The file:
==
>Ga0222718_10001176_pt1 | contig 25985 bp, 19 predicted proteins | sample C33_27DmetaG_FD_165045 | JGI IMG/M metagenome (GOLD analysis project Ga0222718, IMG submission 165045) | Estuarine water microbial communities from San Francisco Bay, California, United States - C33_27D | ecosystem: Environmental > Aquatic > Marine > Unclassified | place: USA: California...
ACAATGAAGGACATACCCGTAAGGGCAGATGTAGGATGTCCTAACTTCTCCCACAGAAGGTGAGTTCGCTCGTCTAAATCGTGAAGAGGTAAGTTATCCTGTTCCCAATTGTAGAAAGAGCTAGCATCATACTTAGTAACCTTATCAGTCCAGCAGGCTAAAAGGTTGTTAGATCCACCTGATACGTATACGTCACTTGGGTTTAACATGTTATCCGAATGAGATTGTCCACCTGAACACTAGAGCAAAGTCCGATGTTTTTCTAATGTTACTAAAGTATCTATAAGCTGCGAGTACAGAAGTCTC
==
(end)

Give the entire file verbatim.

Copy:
>Ga0222718_10001176_pt1 | contig 25985 bp, 19 predicted proteins | sample C33_27DmetaG_FD_165045 | JGI IMG/M metagenome (GOLD analysis project Ga0222718, IMG submission 165045) | Estuarine water microbial communities from San Francisco Bay, California, United States - C33_27D | ecosystem: Environmental > Aquatic > Marine > Unclassified | place: USA: California...
ACAATGAAGGACATACCCGTAAGGGCAGATGTAGGATGTCCTAACTTCTCCCACAGAAGGTGAGTTCGCTCGTCTAAATCGTGAAGAGGTAAGTTATCCTGTTCCCAATTGTAGAAAGAGCTAGCATCATACTTAGTAACCTTATCAGTCCAGCAGGCTAAAAGGTTGTTAGATCCACCTGATACGTATACGTCACTTGGGTTTAACATGTTATCCGAATGAGATTGTCCACCTGAACACTAGAGCAAAGTCCGATGTTTTTCTAATGTTACTAAAGTATCTATAAGCTGCGAGTACAGAAGTCTC